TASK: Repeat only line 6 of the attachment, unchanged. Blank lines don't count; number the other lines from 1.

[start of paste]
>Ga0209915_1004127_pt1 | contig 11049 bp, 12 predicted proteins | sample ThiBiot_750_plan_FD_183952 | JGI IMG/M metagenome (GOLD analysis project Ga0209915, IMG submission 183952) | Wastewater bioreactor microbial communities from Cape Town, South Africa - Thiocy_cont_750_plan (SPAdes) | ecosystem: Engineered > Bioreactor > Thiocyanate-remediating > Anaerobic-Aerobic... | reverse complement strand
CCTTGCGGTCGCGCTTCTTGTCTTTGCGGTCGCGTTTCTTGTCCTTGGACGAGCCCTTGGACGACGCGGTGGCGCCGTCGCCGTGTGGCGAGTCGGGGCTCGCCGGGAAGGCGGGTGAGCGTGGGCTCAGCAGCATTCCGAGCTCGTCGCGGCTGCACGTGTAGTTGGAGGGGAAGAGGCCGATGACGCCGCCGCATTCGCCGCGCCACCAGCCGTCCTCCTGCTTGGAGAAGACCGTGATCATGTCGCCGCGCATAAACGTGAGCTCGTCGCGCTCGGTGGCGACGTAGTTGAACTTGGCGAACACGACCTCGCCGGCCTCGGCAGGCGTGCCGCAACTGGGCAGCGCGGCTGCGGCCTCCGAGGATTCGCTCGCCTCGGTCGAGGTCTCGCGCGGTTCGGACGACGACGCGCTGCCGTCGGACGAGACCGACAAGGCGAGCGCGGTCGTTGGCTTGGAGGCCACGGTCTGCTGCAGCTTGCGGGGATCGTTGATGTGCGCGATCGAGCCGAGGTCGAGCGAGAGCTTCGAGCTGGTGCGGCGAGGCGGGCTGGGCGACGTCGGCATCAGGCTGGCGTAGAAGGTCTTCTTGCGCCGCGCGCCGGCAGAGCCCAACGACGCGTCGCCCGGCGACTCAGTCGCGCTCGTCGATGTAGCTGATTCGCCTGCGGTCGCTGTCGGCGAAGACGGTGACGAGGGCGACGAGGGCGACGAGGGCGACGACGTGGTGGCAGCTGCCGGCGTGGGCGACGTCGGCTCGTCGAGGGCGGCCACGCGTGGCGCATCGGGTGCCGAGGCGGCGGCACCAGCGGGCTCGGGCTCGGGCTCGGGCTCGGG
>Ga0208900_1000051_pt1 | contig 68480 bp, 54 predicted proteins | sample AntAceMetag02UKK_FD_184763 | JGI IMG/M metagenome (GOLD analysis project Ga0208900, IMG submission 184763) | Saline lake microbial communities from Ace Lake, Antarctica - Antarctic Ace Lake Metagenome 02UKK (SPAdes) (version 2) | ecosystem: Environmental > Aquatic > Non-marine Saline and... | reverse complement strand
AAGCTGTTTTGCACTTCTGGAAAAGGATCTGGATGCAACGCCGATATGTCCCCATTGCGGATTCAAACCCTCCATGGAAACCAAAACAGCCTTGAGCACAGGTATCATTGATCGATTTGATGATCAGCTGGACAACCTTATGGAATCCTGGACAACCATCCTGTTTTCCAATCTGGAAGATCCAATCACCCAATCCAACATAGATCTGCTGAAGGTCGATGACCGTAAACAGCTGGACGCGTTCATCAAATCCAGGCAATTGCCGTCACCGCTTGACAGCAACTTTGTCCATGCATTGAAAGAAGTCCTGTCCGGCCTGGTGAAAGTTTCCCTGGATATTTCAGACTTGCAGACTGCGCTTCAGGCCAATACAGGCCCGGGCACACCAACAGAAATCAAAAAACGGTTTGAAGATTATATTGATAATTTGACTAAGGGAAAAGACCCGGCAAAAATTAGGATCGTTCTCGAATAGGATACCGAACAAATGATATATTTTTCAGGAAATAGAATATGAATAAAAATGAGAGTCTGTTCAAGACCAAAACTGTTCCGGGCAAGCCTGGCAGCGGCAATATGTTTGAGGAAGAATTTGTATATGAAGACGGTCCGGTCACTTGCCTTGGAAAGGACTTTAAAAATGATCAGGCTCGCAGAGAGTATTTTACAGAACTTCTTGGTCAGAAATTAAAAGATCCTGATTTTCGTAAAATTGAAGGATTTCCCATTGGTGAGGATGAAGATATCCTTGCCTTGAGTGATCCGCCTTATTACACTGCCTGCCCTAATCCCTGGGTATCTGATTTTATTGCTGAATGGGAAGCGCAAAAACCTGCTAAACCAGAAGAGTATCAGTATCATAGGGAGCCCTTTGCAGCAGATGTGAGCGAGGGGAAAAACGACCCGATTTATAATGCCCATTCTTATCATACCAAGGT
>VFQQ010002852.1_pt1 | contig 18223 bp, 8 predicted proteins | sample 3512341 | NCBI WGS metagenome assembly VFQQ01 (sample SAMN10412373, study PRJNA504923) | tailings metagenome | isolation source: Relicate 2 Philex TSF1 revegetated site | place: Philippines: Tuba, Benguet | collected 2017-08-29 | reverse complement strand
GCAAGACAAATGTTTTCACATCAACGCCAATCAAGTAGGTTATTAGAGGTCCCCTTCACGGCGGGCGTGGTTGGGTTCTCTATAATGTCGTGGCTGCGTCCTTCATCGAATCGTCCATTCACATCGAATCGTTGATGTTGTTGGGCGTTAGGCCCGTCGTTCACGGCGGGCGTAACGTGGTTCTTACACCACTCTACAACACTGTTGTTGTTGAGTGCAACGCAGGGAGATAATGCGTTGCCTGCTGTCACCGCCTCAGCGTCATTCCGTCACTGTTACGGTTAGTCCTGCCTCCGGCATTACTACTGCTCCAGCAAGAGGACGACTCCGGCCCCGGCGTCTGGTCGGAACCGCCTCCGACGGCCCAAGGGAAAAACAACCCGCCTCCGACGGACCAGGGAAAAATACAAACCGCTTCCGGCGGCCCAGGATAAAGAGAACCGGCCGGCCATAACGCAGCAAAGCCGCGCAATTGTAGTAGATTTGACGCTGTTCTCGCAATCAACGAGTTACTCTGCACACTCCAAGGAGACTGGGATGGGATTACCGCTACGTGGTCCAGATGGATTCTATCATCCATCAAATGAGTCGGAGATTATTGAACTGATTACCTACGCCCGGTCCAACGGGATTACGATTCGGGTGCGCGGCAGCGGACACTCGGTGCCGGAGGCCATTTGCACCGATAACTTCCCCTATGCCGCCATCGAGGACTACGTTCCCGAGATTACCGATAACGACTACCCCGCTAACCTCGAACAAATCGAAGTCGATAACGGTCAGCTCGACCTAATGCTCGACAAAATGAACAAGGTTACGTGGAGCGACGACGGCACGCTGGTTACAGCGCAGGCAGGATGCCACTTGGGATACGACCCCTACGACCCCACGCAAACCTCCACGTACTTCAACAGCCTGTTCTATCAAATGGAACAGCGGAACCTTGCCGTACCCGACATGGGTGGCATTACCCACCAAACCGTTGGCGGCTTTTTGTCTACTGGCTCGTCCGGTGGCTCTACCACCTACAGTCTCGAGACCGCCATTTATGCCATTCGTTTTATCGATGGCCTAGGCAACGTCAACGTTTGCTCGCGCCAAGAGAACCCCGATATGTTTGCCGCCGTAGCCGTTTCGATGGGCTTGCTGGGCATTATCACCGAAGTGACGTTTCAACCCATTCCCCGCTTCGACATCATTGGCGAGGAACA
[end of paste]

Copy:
GCAAGACAAATGTTTTCACATCAACGCCAATCAAGTAGGTTATTAGAGGTCCCCTTCACGGCGGGCGTGGTTGGGTTCTCTATAATGTCGTGGCTGCGTCCTTCATCGAATCGTCCATTCACATCGAATCGTTGATGTTGTTGGGCGTTAGGCCCGTCGTTCACGGCGGGCGTAACGTGGTTCTTACACCACTCTACAACACTGTTGTTGTTGAGTGCAACGCAGGGAGATAATGCGTTGCCTGCTGTCACCGCCTCAGCGTCATTCCGTCACTGTTACGGTTAGTCCTGCCTCCGGCATTACTACTGCTCCAGCAAGAGGACGACTCCGGCCCCGGCGTCTGGTCGGAACCGCCTCCGACGGCCCAAGGGAAAAACAACCCGCCTCCGACGGACCAGGGAAAAATACAAACCGCTTCCGGCGGCCCAGGATAAAGAGAACCGGCCGGCCATAACGCAGCAAAGCCGCGCAATTGTAGTAGATTTGACGCTGTTCTCGCAATCAACGAGTTACTCTGCACACTCCAAGGAGACTGGGATGGGATTACCGCTACGTGGTCCAGATGGATTCTATCATCCATCAAATGAGTCGGAGATTATTGAACTGATTACCTACGCCCGGTCCAACGGGATTACGATTCGGGTGCGCGGCAGCGGACACTCGGTGCCGGAGGCCATTTGCACCGATAACTTCCCCTATGCCGCCATCGAGGACTACGTTCCCGAGATTACCGATAACGACTACCCCGCTAACCTCGAACAAATCGAAGTCGATAACGGTCAGCTCGACCTAATGCTCGACAAAATGAACAAGGTTACGTGGAGCGACGACGGCACGCTGGTTACAGCGCAGGCAGGATGCCACTTGGGATACGACCCCTACGACCCCACGCAAACCTCCACGTACTTCAACAGCCTGTTCTATCAAATGGAACAGCGGAACCTTGCCGTACCCGACATGGGTGGCATTACCCACCAAACCGTTGGCGGCTTTTTGTCTACTGGCTCGTCCGGTGGCTCTACCACCTACAGTCTCGAGACCGCCATTTATGCCATTCGTTTTATCGATGGCCTAGGCAACGTCAACGTTTGCTCGCGCCAAGAGAACCCCGATATGTTTGCCGCCGTAGCCGTTTCGATGGGCTTGCTGGGCATTATCACCGAAGTGACGTTTCAACCCATTCCCCGCTTCGACATCATTGGCGAGGAACA